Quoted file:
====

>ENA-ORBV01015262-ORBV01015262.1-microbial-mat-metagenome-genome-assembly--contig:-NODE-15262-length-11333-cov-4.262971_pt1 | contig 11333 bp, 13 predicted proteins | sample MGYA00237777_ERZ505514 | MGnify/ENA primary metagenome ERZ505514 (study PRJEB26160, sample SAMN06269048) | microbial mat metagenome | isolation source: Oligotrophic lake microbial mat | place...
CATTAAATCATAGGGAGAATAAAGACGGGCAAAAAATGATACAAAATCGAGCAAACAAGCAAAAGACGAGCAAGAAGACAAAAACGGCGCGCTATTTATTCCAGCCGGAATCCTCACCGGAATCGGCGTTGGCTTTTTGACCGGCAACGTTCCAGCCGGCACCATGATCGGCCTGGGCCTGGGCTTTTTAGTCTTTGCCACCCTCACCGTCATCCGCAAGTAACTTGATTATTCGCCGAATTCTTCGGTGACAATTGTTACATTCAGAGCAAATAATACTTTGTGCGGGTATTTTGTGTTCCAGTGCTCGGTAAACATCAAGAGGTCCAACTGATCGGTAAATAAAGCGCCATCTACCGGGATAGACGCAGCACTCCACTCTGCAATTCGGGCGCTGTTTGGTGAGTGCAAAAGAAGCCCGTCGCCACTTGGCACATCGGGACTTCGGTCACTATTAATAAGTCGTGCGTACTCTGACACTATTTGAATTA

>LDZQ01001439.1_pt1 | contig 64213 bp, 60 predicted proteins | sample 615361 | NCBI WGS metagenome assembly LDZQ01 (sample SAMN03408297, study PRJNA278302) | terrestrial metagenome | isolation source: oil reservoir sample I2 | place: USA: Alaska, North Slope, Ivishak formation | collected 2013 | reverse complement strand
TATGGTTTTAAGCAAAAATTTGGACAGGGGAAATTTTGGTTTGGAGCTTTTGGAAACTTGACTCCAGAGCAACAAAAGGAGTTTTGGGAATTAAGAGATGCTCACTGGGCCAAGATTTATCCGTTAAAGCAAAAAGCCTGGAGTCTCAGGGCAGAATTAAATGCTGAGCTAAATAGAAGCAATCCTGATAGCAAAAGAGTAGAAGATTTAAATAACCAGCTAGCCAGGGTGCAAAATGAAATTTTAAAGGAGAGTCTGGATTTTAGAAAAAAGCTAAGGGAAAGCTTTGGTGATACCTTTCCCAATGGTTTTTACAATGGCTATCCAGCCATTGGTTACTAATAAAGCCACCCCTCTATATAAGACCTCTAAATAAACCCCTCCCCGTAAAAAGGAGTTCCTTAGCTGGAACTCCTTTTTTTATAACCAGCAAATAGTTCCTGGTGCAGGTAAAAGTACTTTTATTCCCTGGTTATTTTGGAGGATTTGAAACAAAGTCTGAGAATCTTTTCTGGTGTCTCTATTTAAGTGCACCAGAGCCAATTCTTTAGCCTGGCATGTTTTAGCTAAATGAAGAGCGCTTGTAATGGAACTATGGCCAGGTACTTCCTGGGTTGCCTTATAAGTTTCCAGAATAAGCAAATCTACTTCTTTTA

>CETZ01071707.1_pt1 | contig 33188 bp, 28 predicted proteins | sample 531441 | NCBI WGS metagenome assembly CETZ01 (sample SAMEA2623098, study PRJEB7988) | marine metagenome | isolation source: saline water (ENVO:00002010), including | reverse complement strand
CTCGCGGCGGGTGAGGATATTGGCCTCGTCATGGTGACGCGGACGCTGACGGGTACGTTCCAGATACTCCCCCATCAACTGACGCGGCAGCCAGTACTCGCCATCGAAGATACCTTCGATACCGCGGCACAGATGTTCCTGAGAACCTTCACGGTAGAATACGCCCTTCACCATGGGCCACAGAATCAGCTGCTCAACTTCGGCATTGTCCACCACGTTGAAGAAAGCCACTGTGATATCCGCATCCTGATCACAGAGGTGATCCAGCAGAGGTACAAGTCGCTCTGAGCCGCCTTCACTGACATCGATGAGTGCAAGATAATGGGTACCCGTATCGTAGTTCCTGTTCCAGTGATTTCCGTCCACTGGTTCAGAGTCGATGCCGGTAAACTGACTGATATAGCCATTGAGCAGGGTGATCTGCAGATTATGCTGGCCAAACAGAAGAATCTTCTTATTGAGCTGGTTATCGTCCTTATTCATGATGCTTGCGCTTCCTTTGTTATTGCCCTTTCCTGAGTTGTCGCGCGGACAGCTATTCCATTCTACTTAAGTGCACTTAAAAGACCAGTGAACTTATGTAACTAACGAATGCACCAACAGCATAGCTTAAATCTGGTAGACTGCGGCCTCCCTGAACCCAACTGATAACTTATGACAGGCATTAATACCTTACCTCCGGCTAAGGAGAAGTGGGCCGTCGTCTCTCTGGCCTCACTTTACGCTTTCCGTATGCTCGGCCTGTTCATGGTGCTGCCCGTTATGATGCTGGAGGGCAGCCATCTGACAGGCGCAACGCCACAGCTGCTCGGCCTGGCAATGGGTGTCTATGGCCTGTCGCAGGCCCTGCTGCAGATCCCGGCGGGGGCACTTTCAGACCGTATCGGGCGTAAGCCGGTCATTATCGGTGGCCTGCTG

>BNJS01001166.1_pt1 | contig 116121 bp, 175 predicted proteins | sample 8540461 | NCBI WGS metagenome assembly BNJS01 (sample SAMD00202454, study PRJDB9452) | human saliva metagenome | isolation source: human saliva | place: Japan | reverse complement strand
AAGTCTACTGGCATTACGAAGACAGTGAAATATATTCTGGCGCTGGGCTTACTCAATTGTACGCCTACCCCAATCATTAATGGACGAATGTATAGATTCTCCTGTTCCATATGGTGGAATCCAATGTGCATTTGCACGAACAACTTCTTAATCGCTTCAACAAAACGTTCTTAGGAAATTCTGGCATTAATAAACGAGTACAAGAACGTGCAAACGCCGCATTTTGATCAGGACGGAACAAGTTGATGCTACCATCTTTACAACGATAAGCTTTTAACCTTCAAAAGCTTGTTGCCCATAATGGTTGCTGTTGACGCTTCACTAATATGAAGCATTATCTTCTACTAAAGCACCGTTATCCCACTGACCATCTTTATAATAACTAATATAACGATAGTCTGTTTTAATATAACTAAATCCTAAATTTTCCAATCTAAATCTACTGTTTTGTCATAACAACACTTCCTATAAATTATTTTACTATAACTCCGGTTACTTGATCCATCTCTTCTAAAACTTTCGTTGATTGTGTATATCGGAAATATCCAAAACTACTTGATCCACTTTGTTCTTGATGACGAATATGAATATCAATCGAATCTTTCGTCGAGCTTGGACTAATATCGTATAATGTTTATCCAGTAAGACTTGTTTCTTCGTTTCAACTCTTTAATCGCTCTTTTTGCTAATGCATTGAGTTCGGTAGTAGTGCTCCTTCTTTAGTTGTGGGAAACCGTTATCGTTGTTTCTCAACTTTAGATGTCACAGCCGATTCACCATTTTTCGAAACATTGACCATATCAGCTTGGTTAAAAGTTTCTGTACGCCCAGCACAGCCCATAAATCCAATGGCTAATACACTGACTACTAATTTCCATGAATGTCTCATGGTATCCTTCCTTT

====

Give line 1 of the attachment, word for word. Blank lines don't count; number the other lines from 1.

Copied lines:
>ENA-ORBV01015262-ORBV01015262.1-microbial-mat-metagenome-genome-assembly--contig:-NODE-15262-length-11333-cov-4.262971_pt1 | contig 11333 bp, 13 predicted proteins | sample MGYA00237777_ERZ505514 | MGnify/ENA primary metagenome ERZ505514 (study PRJEB26160, sample SAMN06269048) | microbial mat metagenome | isolation source: Oligotrophic lake microbial mat | place...